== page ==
An interesting chart describes the major similarities and differences in the eschatological prophecies of Islam, Judaism, and Christianity. The Christian and Muslim preconditions are fairly general, for example, bloodshed and war, celestial and volcanic disturbances, decrease in religious knowledge, while the Jewish are more precise and worldly. A major sign for Muslims is that of defeating Jews in battle, which seems hardly imminent.

Both fundamentalist Christians and Muslims believe that in Heaven each man (and woman) regains the prime of life with an age of 33, the age of Christ when he died. For born-again Christians, the Rapture means that they go straight to Heaven with no judgment day (nor are good works necessary), but they must be alive at the time of the Rapture. One can understand the appeal for old men like Pat Robertson to try to hurry events along. For Muslims, it is the same for those who die in battle: they too go straight to Heaven, no questions asked.

Interestingly, there is no mention in the Koran about a coming "Mahdi," just as the born again have also distorted biblical prophecies. For the great majority of Christians, their forecasts are not recognized. Professor Leonard Liggio, who teaches the history of law at George Mason University, describes how nearly all other Christians view the end-times scenarios:

"Catholics, Orthodox, Anglicans, Lutheran, Methodism, and some Calvinists do not hold to that stuff. I can speak best about Catholicism: many early Christians thought that Christ would return soon, but with the fall of the Temple in 70 A.D. to the Romans, they interpreted the sayings as referring to that happening. Catholics/Orthodox rely on the Church Fathers, who did not expect the Second Coming for a long time. The fall of Rome in 410 A.D. to the Vandals was considered by St. Augustine maybe to be an end time, but there was no Second Coming. Some people thought the year 1000 might be an occasion. Most Christians do not hold to fundamentalism, including that Jews must return to Palestine to bring the Greatest World War or for Jesus to return."

A very interesting article by Michael Ortiz Hill points out that the “Book of Revelation in the Bible was only made scripture three centuries after the death of Christ. … Martin Luther found the vindictive God of Revelation incompatible with the gospels and relegated it to the appendix of his German translation of the New Testament instead of the body of scripture. All the Protestant reformers except Calvin regarded apocalyptic millenialism to be heresy.” Muslim scholars point out that Jews, Christians, and Sabians (assumed to be Zoroastrians) who believe in God and do good deeds can still get to Heaven. Fundamentalist Muslims, however, do believe that in the end times all nations will be destroyed except Muslim ones.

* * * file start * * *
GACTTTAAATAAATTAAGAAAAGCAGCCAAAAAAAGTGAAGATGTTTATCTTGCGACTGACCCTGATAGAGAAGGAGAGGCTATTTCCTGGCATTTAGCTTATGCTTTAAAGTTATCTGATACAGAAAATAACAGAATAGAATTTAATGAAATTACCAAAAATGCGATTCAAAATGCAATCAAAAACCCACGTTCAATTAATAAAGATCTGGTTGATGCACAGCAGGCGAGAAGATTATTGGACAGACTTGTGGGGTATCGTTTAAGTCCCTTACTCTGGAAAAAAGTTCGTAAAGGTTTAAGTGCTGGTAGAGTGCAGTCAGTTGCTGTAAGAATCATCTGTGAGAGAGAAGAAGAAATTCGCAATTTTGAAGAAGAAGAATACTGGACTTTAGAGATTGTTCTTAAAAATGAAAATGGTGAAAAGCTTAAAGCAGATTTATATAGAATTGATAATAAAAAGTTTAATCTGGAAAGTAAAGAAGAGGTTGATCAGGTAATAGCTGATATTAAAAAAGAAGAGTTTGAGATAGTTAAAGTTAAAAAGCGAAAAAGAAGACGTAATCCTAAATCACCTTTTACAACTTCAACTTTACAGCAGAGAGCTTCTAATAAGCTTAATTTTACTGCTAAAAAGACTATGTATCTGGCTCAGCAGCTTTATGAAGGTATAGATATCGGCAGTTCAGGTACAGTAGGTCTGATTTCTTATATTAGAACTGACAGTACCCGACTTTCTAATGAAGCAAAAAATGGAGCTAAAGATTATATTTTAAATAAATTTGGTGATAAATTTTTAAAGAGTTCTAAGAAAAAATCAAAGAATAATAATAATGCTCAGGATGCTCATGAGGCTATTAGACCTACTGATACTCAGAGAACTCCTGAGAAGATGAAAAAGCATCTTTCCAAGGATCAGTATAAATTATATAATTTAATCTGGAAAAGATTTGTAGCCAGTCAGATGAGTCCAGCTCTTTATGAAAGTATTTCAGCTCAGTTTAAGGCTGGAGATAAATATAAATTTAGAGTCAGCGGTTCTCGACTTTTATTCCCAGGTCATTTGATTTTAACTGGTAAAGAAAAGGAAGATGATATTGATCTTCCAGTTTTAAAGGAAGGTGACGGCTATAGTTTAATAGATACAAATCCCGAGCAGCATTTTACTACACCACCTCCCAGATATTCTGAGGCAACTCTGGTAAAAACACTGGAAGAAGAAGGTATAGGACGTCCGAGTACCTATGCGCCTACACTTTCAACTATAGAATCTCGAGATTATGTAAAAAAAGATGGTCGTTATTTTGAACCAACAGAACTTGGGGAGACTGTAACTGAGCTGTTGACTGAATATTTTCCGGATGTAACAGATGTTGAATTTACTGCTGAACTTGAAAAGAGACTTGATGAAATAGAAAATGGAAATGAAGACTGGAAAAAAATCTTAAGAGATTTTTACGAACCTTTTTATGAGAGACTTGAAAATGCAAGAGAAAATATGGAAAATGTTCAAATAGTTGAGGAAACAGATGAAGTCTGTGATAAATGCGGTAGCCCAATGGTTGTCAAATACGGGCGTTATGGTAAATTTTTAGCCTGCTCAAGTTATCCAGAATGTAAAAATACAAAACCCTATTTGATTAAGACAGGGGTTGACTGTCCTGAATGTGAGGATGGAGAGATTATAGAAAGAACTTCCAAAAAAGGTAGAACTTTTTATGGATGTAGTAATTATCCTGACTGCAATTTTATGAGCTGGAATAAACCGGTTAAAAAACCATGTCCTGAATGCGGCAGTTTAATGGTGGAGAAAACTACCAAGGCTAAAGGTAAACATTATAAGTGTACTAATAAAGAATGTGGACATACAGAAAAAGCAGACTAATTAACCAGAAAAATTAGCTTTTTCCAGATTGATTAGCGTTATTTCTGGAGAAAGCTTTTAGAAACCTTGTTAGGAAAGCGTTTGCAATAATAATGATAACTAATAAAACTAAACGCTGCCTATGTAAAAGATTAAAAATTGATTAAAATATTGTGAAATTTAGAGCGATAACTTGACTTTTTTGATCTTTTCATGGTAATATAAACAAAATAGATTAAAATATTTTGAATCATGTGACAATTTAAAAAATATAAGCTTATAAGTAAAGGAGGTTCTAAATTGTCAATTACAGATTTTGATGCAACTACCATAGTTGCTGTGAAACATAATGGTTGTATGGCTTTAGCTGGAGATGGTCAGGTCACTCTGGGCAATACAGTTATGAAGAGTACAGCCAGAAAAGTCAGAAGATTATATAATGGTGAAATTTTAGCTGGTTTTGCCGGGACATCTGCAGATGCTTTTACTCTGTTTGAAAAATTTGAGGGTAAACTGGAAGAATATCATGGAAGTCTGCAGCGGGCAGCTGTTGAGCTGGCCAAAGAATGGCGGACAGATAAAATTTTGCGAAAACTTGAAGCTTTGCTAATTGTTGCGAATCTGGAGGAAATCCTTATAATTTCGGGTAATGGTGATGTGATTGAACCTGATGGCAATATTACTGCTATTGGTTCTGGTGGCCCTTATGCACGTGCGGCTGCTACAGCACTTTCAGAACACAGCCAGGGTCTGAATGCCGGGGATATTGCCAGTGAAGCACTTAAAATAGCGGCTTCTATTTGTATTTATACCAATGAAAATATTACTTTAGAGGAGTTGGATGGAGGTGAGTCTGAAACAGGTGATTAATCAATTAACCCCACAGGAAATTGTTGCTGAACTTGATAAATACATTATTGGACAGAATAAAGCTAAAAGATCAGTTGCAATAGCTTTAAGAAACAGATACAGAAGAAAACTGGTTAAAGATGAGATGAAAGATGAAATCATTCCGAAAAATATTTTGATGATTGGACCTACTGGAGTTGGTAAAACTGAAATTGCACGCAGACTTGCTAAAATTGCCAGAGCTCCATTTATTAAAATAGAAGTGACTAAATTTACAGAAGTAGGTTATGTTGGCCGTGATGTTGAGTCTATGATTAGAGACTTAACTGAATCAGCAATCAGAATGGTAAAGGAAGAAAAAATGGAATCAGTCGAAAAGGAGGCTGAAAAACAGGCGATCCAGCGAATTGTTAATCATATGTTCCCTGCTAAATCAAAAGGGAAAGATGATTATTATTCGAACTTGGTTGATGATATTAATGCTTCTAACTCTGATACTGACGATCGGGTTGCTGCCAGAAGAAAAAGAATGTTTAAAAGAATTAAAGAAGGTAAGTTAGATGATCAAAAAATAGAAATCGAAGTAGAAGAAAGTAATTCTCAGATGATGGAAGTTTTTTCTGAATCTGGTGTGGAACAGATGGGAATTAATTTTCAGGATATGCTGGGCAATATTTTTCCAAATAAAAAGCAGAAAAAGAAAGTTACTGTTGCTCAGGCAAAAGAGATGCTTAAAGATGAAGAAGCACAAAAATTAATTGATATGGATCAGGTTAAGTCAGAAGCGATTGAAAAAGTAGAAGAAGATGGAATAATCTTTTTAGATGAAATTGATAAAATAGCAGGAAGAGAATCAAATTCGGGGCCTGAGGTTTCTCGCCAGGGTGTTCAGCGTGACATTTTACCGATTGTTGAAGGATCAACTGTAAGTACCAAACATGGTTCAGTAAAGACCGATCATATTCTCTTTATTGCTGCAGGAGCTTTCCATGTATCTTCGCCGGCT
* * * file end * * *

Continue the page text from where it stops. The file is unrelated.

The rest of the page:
Historically, such views make it easy to understand how the European religious wars during the 17th century were among the bloodiest in history, and were a major reason for the secular structure established by America's founding fathers. Compromise means betraying God, or, as one born-again cleric put it, Christ said to forgive one's enemies, but he didn't say not to kill God's enemies. Armageddonites of all religions want to escape from this world and, indeed, expedite the end for everyone else.

It is indeed an irony that today, at the beginning of the 21st century, America, Iran, and Israel all have governments heavily influenced by fanatical religious fundamentalists. The rest of the world should be aware and wary.

 


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  • Jon Basil Utley is associate publisher of The American Conservative and Robert A. Taft Fellow at the Ludwig von Mises Institute. A former correspondent for Knight Ridder in South America, Utley has written for the Harvard Business Review on foreign nationalism and was for 17 years a commentator on the Voice of America. He is director of Americans Against World Empire.